Petras Griškevičius

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Petras Griškevičius (July 19, 1924 in Kriaunos, Rokiškis district – November 14, 1987 in Vilnius) was a high-level communist party official in the Lithuanian SSR. He was the First Secretary of the Lithuanian Communist Party (de facto leader of Lithuania) from 1974 to his death.

At the beginning of World War II, Griškevičius retreated into the Russian SFSR. During the war, he was a member of the 16th Rifle Division (1942–1943) and a Soviet partisan (1943–1944) in Rokiškis district.[1] After joining the communist party in 1945, he slowly rose through the ranks.[2] He worked in press censorship (1950–1955) before moving to the Vilnius committee of the Lithuanian Communist Party. There he worked at the secretariat (1955–1964) and central committee (1964–1971), becoming the first secretary in 1971.[2] After the death of Antanas Sniečkus in 1974, Griškevičius succeeded him as the First Secretary of the Lithuanian Communist Party. He was also a delegate of the Supreme Soviet of the Lithuanian SSR (since 1965), delegate of the Supreme Soviet of the Soviet Union (since 1974), and member of the Central Committee of the Communist Party of the Soviet Union (since 1976).[1] Griškevičius was described as a Brezhnevite,[3] conservative and "mediocre apparatchik", who opposed perestroika and especially glasnost.[4] He supported suppression of Lithuanian history and cultural heritage, replacing them with Soviet propaganda.[5]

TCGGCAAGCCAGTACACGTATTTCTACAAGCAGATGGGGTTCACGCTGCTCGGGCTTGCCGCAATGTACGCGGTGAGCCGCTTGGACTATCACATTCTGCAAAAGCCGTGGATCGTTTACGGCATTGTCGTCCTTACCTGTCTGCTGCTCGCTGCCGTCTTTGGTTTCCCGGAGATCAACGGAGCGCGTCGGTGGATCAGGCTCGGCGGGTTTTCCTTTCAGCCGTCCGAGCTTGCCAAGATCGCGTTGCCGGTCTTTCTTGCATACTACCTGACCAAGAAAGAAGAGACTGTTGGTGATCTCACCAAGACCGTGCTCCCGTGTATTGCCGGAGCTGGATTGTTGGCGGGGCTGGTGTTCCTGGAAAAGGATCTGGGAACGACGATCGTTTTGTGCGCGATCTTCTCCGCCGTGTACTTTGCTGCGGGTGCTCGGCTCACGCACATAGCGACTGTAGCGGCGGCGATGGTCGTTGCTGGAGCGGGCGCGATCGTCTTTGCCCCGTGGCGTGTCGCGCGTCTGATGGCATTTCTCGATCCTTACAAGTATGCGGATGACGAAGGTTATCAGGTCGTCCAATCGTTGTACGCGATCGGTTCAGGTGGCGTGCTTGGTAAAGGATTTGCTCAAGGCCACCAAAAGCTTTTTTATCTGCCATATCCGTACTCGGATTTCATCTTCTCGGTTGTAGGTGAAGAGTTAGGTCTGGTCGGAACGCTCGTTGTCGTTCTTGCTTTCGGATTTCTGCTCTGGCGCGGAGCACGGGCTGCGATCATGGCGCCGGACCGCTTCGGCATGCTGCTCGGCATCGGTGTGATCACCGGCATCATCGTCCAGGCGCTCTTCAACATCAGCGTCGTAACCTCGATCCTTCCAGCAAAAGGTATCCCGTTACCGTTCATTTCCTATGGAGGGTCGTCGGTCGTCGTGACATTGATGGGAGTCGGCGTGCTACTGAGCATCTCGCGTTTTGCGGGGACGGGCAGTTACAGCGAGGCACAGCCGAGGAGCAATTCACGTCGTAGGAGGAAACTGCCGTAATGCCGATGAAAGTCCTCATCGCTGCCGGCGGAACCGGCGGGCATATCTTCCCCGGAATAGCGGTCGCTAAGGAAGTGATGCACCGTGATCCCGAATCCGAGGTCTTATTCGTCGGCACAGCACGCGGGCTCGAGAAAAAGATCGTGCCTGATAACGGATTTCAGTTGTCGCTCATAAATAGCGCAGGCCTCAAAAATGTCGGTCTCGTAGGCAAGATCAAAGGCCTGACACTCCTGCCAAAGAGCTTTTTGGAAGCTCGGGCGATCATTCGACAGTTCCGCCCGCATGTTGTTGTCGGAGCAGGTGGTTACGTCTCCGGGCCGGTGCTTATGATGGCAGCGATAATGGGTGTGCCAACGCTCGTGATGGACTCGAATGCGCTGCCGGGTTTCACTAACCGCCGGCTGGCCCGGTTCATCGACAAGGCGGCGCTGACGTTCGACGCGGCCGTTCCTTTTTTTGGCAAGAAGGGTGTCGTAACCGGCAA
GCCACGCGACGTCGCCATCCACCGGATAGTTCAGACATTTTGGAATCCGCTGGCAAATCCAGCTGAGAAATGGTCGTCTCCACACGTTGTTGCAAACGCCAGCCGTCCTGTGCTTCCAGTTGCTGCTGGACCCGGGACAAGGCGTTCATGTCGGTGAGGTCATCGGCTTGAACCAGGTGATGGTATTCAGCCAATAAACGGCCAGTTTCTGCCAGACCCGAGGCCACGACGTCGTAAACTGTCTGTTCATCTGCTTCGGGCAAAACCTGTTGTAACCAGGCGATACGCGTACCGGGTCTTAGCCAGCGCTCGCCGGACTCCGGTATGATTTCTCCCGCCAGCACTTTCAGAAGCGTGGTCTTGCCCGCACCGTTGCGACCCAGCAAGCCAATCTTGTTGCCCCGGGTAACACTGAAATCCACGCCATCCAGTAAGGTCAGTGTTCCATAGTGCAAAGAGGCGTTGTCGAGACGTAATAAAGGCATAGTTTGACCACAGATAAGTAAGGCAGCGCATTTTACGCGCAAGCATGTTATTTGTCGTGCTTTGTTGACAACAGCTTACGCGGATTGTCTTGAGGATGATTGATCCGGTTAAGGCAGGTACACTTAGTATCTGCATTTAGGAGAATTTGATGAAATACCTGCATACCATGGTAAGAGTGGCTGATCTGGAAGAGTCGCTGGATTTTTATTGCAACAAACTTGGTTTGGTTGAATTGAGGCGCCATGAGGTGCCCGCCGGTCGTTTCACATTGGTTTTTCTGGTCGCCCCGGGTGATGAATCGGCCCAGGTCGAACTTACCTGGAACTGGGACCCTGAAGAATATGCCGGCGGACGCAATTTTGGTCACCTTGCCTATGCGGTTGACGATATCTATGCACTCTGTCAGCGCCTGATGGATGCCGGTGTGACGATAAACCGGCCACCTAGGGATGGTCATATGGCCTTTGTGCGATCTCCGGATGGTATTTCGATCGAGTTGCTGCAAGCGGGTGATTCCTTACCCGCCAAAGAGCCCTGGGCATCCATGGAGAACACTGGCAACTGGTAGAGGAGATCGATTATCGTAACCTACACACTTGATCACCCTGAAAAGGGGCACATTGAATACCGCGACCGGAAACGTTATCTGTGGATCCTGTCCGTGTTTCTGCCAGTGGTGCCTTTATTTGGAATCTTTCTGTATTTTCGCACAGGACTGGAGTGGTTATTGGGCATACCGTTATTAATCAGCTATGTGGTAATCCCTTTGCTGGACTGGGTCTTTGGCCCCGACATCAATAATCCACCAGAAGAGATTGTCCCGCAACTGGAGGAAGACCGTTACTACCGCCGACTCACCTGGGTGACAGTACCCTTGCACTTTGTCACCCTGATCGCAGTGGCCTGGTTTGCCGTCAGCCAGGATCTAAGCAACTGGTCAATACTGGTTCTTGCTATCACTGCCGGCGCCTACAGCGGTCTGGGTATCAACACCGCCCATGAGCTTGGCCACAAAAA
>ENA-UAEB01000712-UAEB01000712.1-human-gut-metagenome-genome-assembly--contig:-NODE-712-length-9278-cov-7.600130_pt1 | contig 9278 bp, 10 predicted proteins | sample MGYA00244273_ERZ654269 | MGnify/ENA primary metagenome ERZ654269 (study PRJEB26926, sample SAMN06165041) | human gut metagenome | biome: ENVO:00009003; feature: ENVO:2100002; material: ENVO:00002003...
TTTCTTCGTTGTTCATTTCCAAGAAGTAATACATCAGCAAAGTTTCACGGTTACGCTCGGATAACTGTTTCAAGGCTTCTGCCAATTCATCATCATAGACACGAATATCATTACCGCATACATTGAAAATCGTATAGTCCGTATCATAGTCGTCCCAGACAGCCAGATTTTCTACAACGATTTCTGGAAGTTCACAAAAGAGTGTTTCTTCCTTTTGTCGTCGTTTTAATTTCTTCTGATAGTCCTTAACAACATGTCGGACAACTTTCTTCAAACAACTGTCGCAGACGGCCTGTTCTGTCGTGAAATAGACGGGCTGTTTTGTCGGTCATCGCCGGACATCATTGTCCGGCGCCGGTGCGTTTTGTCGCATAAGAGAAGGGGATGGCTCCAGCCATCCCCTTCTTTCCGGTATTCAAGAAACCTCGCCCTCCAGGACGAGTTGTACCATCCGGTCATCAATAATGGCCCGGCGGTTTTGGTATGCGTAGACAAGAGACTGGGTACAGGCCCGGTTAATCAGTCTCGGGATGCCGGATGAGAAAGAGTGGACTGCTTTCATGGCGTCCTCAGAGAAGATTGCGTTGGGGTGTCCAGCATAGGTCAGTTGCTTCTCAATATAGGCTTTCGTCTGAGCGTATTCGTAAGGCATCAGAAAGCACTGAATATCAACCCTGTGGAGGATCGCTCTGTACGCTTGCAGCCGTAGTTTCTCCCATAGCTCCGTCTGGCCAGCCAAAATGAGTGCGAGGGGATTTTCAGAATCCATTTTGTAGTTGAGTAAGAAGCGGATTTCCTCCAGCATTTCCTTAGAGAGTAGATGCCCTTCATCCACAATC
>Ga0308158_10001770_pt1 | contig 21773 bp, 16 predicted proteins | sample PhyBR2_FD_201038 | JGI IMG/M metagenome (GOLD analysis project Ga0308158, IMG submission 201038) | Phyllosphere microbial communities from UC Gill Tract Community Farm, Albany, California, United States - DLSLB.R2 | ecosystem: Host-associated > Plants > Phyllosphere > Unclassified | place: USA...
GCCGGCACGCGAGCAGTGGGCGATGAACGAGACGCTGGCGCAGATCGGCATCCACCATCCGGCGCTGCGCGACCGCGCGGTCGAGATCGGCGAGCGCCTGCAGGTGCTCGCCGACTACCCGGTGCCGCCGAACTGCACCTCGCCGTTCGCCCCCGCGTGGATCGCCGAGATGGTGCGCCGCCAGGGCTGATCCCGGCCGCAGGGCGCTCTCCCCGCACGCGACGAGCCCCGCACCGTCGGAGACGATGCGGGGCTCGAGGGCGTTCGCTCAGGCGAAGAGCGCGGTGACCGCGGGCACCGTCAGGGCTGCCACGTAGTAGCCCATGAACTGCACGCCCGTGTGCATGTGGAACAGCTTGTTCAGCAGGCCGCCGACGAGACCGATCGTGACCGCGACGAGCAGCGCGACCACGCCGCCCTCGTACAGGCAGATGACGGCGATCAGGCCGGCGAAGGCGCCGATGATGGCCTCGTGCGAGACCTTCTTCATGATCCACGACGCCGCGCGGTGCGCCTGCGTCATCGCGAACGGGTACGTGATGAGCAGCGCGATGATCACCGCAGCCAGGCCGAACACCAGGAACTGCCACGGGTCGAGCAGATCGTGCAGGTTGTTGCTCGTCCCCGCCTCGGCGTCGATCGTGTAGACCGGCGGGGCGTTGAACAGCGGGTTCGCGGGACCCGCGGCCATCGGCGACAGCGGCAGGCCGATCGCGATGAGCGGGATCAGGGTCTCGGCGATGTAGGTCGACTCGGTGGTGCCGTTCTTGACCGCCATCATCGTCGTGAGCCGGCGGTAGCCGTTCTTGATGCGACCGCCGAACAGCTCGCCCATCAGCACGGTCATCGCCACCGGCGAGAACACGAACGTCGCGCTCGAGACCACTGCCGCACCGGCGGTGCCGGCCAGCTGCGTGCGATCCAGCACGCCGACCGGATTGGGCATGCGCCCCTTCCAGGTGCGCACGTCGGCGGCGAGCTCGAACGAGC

References[edit]

  1. ^ a b (Lithuanian) Jonas Zinkus, et al., ed. (1985–1988). "Griškevičius, Petras". Tarybų Lietuvos enciklopedija I. Vilnius, Lithuania: Vyriausioji enciklopedijų redakcija. p. 667. LCC 86232954. 
  2. ^ a b Misiunas, Romuald J.; Rein Taagepera, Georg von Rauch (1983). The Baltic States, years of dependence, 1940-1980. University of California Press. p. 197. ISBN 978-0-520-04625-2. 
  3. ^ O'Connor, Kevin (2003). The history of the Baltic States. Greenwood Publishing Group. p. 150. ISBN 978-0-313-32355-3. 
  4. ^ Denber, Rachel (1992). The Soviet nationality reader: the disintegration in context. Westview Press. p. 443. ISBN 978-0-8133-1027-5. 
  5. ^ Ashbourne, Alexandra (1999). Lithuania: the rebirth of a nation, 1991-1994. Lexington Books. p. 18. ISBN 978-0-7391-0027-1.